you're reading...
General, Nature, redefining

Backing up Actions with Words

I’ve read a series of great articles over on Ecowomen.net.  These women have some seriously wonderful writing about being a eco-woman-warrior.  This series was about environmental education -specifically how to impart environmental ethics to children.

Writer Enviro Girl explains how flabbergasted she was that a group of young children she was teaching did not make the connections between doing something environmental and why they were doing it.  And then when the children don’t make the connection between oil as a non-renewable resource and plastic bags as bad.

I think this disconnect applies to more than just children. For as long as I can remember, recycling as been a standard part of my life.  And I know that most people my age had the same experience.  Yet so many people my age don’t think twice when throwing that plastic bottle out.  So here’s my question: How can we make our convictions and actions easy to understand and express to others?

For example, I firmly believe in not buying plastic bottles of water. I carry a water bottle with me almost wherever I go, and refill it at water fountains, bathroom sinks, whatever is available.  This is an issue that is so important to me, that is such an easy adjustment to make that it doesn’t make sense to me to do anything but that.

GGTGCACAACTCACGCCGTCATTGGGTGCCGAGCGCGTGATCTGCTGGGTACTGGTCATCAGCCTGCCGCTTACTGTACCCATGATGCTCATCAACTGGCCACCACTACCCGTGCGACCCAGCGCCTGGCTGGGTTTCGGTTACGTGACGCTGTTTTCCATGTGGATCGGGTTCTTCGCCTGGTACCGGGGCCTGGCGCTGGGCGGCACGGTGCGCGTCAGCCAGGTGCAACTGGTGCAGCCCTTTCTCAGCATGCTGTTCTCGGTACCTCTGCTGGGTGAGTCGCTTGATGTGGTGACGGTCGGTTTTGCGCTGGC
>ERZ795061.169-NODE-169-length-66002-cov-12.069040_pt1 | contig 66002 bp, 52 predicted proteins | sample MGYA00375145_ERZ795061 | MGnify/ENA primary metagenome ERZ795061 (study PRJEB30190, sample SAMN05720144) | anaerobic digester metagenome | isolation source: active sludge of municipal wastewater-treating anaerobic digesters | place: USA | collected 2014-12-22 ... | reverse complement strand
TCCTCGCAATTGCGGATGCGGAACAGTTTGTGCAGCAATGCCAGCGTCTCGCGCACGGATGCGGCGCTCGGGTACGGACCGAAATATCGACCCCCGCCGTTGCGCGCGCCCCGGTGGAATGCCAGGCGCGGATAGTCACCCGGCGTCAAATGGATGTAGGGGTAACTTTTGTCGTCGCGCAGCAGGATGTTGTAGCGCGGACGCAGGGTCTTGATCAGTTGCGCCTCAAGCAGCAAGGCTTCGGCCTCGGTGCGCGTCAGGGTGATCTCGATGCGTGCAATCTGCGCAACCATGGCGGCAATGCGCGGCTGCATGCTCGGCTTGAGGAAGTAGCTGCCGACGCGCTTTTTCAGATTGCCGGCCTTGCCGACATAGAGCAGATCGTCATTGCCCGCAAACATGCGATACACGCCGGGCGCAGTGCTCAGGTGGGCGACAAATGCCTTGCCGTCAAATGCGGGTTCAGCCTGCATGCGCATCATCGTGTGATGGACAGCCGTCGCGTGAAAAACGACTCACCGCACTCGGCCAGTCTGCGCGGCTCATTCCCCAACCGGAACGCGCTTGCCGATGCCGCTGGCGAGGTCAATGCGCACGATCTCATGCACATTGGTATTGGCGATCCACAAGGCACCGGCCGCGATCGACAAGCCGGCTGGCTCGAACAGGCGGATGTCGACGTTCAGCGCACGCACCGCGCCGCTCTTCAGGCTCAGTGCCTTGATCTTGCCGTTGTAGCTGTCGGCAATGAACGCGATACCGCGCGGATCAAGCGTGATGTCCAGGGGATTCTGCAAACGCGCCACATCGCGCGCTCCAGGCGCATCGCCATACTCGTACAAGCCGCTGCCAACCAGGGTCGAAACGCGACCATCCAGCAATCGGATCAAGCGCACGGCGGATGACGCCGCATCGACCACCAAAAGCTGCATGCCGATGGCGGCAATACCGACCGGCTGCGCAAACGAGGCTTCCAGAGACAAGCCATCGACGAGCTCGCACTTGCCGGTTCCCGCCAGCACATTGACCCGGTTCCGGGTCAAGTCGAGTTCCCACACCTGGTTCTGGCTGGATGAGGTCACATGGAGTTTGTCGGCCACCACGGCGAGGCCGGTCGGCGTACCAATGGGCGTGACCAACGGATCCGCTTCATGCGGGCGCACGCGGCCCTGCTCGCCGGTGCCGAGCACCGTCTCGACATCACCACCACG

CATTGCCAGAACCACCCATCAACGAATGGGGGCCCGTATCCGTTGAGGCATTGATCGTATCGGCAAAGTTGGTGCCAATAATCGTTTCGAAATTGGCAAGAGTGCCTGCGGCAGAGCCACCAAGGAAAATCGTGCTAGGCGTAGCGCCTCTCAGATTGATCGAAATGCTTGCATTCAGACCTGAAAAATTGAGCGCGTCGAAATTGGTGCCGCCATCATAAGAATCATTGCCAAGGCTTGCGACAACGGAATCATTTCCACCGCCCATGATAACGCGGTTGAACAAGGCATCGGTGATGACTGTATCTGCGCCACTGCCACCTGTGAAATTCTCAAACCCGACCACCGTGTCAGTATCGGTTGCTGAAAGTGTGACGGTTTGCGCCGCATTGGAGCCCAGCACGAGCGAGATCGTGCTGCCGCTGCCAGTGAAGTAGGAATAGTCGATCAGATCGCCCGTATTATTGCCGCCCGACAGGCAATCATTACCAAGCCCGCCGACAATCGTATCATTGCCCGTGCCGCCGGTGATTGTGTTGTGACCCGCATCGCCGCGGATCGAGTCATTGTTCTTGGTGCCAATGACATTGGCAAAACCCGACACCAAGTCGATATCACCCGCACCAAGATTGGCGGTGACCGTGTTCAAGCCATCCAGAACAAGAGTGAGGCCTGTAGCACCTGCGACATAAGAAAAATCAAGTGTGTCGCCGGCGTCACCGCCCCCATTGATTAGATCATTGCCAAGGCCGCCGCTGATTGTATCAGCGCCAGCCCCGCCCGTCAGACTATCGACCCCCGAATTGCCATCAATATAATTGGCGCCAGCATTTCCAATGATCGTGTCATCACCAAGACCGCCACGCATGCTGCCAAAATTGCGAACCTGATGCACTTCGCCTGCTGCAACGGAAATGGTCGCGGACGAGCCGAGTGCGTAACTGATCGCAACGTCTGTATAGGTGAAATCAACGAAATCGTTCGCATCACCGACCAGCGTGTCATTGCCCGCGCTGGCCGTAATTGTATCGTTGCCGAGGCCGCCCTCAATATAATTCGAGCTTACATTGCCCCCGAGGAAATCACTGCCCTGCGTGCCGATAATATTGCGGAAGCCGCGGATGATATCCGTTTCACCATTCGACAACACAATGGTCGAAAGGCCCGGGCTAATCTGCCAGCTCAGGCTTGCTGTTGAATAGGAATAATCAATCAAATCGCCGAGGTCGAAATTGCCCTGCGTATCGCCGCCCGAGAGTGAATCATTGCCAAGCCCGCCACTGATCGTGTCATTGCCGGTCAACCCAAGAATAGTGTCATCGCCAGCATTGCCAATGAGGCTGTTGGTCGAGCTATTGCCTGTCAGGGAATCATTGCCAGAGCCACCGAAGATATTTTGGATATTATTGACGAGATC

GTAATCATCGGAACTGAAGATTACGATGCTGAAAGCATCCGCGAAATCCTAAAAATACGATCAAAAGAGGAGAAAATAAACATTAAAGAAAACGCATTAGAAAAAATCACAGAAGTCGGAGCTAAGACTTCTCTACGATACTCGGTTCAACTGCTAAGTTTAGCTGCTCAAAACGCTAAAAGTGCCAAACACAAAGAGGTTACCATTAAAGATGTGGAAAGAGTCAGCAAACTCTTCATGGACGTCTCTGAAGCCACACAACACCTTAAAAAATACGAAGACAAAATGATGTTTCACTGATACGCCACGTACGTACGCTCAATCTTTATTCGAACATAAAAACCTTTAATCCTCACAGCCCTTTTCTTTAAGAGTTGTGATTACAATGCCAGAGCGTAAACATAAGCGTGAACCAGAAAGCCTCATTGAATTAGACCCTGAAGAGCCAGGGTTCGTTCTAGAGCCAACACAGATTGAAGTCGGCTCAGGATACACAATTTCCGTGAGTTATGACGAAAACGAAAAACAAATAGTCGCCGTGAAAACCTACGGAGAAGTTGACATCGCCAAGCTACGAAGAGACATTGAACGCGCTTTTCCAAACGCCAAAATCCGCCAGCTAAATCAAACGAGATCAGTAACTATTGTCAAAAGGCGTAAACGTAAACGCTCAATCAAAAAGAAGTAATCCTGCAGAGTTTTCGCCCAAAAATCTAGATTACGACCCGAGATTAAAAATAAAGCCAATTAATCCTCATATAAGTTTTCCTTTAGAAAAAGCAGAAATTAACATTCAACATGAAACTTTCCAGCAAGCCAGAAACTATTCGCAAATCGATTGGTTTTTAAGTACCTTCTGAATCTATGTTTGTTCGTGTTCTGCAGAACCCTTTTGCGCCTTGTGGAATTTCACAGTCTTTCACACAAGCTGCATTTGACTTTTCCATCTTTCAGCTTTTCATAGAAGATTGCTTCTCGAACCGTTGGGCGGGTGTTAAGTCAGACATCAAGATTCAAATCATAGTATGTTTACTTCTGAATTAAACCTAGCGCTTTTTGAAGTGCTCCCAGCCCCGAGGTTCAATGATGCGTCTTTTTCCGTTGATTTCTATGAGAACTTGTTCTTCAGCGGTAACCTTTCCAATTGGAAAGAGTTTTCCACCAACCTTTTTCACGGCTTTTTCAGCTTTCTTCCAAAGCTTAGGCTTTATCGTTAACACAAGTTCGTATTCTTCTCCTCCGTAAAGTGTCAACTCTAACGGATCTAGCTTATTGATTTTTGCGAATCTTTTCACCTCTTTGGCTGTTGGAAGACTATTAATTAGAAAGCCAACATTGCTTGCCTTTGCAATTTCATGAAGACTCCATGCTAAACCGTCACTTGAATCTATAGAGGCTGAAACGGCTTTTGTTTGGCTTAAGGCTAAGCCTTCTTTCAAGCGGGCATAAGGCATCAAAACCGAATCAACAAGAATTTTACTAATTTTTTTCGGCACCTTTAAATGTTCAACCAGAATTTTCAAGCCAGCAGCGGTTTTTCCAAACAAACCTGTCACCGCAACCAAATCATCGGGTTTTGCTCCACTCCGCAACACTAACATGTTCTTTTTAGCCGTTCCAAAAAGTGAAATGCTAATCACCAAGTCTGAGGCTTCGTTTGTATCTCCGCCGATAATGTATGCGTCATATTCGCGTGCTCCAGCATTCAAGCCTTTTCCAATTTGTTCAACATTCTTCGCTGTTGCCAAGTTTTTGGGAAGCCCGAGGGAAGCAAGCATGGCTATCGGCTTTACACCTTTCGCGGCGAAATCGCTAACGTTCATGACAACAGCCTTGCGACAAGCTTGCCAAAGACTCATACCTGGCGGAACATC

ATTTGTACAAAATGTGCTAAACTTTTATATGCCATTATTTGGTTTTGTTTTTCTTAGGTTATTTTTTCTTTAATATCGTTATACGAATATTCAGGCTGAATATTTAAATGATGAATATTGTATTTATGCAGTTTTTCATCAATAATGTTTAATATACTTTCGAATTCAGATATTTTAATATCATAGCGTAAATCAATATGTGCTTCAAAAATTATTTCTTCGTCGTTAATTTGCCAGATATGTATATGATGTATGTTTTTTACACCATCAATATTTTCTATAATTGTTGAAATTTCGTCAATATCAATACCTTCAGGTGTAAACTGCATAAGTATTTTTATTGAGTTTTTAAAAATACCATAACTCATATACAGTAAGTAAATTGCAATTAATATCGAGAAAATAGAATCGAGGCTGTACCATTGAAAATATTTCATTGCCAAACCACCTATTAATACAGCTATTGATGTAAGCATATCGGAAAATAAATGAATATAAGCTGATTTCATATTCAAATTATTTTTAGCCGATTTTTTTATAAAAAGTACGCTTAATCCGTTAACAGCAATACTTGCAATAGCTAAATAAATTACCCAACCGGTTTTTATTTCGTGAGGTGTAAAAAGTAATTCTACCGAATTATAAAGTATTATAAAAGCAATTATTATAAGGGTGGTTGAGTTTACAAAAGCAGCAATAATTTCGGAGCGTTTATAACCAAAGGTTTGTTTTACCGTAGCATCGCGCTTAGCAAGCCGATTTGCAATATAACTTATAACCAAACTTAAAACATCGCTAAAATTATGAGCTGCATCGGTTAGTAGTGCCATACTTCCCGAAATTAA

But how do I explain why this is important without sounding preachy? Or judge-y. Or explain that there is much more behind that action than just not buying bottled water.

Generally, I believe that the best approach is to do what I believe in, and answer any questions that may arise from it. But I’m wondering if this is enough – are my actions enough to make a difference to other people?

I’m beginning to think that it’s not.  We need to be able to explain, concisely and with no ulterior motive, why we take the actions that we do.  We need to be able to say ‘I refuse to buy bottled water because I support our public water system. The more bottled water we buy, the more money gets diverted from updating and protecting our public water infrastructure.’  It’s simple, it gets to the heart of the matter, and it’s not too preachy ( I don’t think!).

How do you explain why you recycle or use a reusable water bottle?

Advertisements

Discussion

Trackbacks/Pingbacks

  1. Pingback: Get comfortable with getting uncomfortable « Redefining Eco - May 1, 2012

Leave a Reply

Fill in your details below or click an icon to log in:

WordPress.com Logo

You are commenting using your WordPress.com account. Log Out / Change )

Twitter picture

You are commenting using your Twitter account. Log Out / Change )

Facebook photo

You are commenting using your Facebook account. Log Out / Change )

Google+ photo

You are commenting using your Google+ account. Log Out / Change )

Connecting to %s

%d bloggers like this: